Six years, p.1
ALSO BY HARLAN COBEN
Play Dead Miracle Cure Deal Breaker Drop Shot Fade Away Back Spin One False Move The Final Detail Darkest Fear Tell No One Gone for Good No Second Chance Just One Look The Innocent Promise Me The Woods Hold Tight Long Lost Caught
Live Wire Shelter
Stay Close Seconds Away
Also by Harlan Coben
About the Author
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Copyright (c) 2013 by Harlan Coben All rights reserved. No part of this book may be reproduced, scanned, or distributed in any printed or electronic form without permission. Please do not participate in or encourage piracy of copyrighted materials in violation of the author's rights. Purchase only authorized editions.
REGISTERED TRADEMARK--MARCA REGISTRADA
LIBRARY OF CONGRESS CATALOGING-IN-PUBLICATION DATA has been applied for.
This book is a work of fiction. Names, characters, places, and incidents either are the product of the author's imagination or are used fictitiously, and any resemblance to actual persons, living or dead, business establishments, events, or locales is entirely coincidental.
To Brad Bradbeer
Without you, dear friend, there'd be no Win
I sat in the back pew and watched the only woman I would ever love marry another man.
Natalie wore white, of course, looking extra mock-me-forever gorgeous. There had always been both a fragility and quiet strength to her beauty, and up there, Natalie looked ethereal, almost otherworldly.
She bit down on her lower lip. I flashed back to those lazy mornings when we would make love and then she'd throw on my blue dress shirt and we'd head downstairs. We would sit in the breakfast nook and read the paper and eventually she'd take out her pad and start sketching. As she drew me, she would bite down on her lip just like this.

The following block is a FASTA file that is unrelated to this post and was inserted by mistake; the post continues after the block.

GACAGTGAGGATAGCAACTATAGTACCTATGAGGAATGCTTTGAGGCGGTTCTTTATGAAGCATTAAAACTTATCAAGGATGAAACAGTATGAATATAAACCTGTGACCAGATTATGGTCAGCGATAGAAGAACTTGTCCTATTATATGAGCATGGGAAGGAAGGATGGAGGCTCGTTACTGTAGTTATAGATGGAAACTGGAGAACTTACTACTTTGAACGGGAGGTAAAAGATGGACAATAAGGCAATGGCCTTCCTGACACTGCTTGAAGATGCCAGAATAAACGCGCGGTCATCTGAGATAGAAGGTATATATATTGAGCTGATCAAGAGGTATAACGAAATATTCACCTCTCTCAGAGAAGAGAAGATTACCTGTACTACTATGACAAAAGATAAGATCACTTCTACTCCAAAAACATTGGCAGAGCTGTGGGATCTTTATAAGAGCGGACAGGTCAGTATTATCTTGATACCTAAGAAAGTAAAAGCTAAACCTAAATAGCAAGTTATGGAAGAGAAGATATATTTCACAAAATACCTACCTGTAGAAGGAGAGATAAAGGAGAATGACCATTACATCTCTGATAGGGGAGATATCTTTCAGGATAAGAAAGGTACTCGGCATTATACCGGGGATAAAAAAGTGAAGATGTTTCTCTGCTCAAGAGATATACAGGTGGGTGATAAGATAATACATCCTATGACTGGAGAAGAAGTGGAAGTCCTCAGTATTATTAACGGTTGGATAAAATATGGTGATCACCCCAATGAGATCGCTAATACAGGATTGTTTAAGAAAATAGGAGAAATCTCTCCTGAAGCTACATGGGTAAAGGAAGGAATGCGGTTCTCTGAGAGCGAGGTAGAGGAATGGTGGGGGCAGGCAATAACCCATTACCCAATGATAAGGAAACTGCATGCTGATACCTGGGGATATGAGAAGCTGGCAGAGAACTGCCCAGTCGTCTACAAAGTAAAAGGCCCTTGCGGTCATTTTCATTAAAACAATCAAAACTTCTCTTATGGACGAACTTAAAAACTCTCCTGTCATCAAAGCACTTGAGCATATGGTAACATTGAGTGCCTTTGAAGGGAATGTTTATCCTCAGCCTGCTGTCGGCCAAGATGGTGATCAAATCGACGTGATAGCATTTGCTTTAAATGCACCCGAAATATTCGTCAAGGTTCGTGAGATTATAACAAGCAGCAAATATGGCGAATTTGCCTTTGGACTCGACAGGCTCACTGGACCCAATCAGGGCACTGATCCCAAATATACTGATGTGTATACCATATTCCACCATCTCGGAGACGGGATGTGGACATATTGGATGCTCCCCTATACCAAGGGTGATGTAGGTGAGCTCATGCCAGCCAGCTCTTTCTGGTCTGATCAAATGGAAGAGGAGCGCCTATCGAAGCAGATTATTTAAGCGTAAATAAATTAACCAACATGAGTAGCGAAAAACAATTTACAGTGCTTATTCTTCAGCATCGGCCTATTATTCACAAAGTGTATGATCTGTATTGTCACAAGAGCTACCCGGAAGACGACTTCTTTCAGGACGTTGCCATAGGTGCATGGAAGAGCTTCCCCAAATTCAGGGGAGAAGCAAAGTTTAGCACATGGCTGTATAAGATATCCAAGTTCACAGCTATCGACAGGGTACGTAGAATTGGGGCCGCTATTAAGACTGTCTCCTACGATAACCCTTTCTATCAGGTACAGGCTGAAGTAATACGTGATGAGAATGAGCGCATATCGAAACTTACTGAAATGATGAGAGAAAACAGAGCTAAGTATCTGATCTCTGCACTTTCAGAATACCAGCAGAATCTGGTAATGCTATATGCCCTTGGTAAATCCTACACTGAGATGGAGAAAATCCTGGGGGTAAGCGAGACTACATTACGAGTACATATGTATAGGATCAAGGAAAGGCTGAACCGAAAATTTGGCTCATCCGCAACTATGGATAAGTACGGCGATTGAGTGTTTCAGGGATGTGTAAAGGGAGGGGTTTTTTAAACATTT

Two hands reached into my chest, grabbed my brittle heart on either side, and snapped it in two.
Why had I come?
Do you believe in love at first sight? Neither do I. I do, however, believe in major, more-than-just-physical attraction at first sight. I believe that every once in a while--once, maybe twice in a lifetime--you are drawn to someone so deeply, so primordially, so immediately--a stronger-than-magnetic pull. That was how it was with Natalie. Sometimes that is all there is. Sometimes it grows and gathers heat and turns into a glorious inferno that you know is real and meant to last forever.
And sometimes you just get fooled into thinking the first is the second.
I had naively thought that we were forever. I, who had never really believed in commitment and had done all I could to escape its shackles, knew right away--well, within a week anyway--that this was the woman I was going to wake up next to every single day. This was the woman I'd lay my life down to protect. This was the woman--yes, I know how corny this sounds--whom I could do nothing without, who would make even the mundane something poignant.
Gag me with a spoon, right?
A minister with a cleanly shaven head was talking, but the rush of blood in my ears made it impossible to make out his words. I stared at Natalie. I wanted her to be happy. That wasn't just lip service, the lie we often tell ourselves because, in truth, if our lover doesn't want us, then we want her miserable, don't we? But here I really meant it. If I truly believed that Natalie would be happier without me, then I would let her go, no matter how crushing. But I didn't believe that she would be happier, despite what she had said or done. Or maybe that is yet another self-rationalization, another lie, we tell ourselves.